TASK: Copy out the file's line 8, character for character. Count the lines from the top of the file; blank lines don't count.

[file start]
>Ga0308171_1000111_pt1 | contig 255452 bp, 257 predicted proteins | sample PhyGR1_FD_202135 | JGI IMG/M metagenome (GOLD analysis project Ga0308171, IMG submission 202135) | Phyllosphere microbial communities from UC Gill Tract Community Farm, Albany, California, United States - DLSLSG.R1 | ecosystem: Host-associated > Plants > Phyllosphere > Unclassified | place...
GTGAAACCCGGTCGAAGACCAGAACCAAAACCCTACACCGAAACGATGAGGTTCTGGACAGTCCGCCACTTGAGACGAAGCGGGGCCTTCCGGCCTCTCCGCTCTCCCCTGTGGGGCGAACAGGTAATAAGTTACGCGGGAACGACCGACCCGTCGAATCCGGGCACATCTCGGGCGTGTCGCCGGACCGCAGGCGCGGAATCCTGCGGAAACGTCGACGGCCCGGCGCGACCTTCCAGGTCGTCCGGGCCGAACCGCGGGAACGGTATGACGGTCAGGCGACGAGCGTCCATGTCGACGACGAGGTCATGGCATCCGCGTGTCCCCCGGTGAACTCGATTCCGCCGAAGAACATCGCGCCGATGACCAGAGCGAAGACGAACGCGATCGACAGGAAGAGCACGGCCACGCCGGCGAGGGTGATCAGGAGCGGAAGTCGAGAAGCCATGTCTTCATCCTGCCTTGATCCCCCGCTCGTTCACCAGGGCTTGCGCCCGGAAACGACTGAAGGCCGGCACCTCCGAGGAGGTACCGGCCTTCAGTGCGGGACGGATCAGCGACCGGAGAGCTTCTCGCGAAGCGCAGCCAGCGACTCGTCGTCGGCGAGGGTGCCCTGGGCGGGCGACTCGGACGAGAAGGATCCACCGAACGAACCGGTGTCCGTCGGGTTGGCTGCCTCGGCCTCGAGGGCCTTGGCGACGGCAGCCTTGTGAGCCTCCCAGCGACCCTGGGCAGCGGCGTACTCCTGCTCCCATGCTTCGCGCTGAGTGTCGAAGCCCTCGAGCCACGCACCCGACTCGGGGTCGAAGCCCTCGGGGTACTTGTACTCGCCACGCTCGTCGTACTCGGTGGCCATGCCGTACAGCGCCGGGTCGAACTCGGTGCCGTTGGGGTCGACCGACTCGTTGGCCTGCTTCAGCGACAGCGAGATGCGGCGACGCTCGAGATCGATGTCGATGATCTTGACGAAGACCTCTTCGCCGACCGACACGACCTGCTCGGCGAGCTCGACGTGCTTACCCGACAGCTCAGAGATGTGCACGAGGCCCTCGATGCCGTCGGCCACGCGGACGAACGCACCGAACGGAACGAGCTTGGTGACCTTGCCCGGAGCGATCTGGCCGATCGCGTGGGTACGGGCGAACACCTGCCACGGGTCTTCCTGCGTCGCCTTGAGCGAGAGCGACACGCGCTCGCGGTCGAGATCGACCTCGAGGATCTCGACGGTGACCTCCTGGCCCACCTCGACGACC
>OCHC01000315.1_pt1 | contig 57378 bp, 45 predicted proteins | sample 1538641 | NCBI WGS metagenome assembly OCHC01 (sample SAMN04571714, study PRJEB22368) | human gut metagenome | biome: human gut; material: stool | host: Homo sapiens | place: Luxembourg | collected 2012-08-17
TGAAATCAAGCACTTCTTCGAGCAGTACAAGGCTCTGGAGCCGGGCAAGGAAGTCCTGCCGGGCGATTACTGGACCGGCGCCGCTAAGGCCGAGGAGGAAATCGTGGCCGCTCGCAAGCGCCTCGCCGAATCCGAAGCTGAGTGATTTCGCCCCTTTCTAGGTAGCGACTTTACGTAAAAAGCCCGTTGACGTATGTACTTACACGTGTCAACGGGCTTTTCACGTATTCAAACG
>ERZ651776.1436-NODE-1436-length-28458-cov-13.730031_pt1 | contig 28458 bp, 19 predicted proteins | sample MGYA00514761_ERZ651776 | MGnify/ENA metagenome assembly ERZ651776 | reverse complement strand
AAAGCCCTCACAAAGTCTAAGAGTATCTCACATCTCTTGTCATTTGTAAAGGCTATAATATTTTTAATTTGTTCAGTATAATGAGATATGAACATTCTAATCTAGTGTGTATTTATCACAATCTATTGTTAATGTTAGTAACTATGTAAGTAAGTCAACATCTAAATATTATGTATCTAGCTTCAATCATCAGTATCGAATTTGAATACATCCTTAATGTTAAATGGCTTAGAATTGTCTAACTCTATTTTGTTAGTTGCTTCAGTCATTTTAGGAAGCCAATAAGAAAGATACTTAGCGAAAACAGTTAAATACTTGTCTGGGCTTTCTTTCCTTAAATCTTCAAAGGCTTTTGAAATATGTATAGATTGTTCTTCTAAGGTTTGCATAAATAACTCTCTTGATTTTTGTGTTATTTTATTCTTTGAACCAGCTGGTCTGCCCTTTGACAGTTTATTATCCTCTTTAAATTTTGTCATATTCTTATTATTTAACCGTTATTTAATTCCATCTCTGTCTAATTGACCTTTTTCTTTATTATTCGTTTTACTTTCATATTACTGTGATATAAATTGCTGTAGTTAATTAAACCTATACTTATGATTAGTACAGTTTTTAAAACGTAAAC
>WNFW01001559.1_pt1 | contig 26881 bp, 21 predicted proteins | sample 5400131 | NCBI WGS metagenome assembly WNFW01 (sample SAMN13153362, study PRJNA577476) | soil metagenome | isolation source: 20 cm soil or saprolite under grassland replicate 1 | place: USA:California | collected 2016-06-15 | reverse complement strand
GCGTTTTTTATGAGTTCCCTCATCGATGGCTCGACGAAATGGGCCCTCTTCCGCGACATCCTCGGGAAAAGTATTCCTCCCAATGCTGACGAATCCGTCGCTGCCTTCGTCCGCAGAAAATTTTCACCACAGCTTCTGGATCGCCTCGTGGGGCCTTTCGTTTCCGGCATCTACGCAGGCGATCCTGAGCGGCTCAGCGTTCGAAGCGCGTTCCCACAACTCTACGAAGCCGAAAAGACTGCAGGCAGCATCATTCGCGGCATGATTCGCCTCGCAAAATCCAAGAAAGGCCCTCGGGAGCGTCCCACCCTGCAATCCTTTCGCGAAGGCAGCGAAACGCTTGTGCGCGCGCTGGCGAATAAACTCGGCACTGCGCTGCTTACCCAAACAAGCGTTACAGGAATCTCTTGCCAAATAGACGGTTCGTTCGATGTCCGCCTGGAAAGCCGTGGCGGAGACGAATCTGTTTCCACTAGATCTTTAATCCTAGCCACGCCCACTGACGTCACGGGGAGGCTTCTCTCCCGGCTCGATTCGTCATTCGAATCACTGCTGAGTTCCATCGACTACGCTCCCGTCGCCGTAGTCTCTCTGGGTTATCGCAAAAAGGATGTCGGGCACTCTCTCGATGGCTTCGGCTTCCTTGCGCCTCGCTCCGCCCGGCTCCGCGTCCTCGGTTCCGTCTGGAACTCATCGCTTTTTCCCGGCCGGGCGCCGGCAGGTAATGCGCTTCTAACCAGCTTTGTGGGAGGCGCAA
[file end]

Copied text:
GCGTTTTTTATGAGTTCCCTCATCGATGGCTCGACGAAATGGGCCCTCTTCCGCGACATCCTCGGGAAAAGTATTCCTCCCAATGCTGACGAATCCGTCGCTGCCTTCGTCCGCAGAAAATTTTCACCACAGCTTCTGGATCGCCTCGTGGGGCCTTTCGTTTCCGGCATCTACGCAGGCGATCCTGAGCGGCTCAGCGTTCGAAGCGCGTTCCCACAACTCTACGAAGCCGAAAAGACTGCAGGCAGCATCATTCGCGGCATGATTCGCCTCGCAAAATCCAAGAAAGGCCCTCGGGAGCGTCCCACCCTGCAATCCTTTCGCGAAGGCAGCGAAACGCTTGTGCGCGCGCTGGCGAATAAACTCGGCACTGCGCTGCTTACCCAAACAAGCGTTACAGGAATCTCTTGCCAAATAGACGGTTCGTTCGATGTCCGCCTGGAAAGCCGTGGCGGAGACGAATCTGTTTCCACTAGATCTTTAATCCTAGCCACGCCCACTGACGTCACGGGGAGGCTTCTCTCCCGGCTCGATTCGTCATTCGAATCACTGCTGAGTTCCATCGACTACGCTCCCGTCGCCGTAGTCTCTCTGGGTTATCGCAAAAAGGATGTCGGGCACTCTCTCGATGGCTTCGGCTTCCTTGCGCCTCGCTCCGCCCGGCTCCGCGTCCTCGGTTCCGTCTGGAACTCATCGCTTTTTCCCGGCCGGGCGCCGGCAGGTAATGCGCTTCTAACCAGCTTTGTGGGAGGCGCAA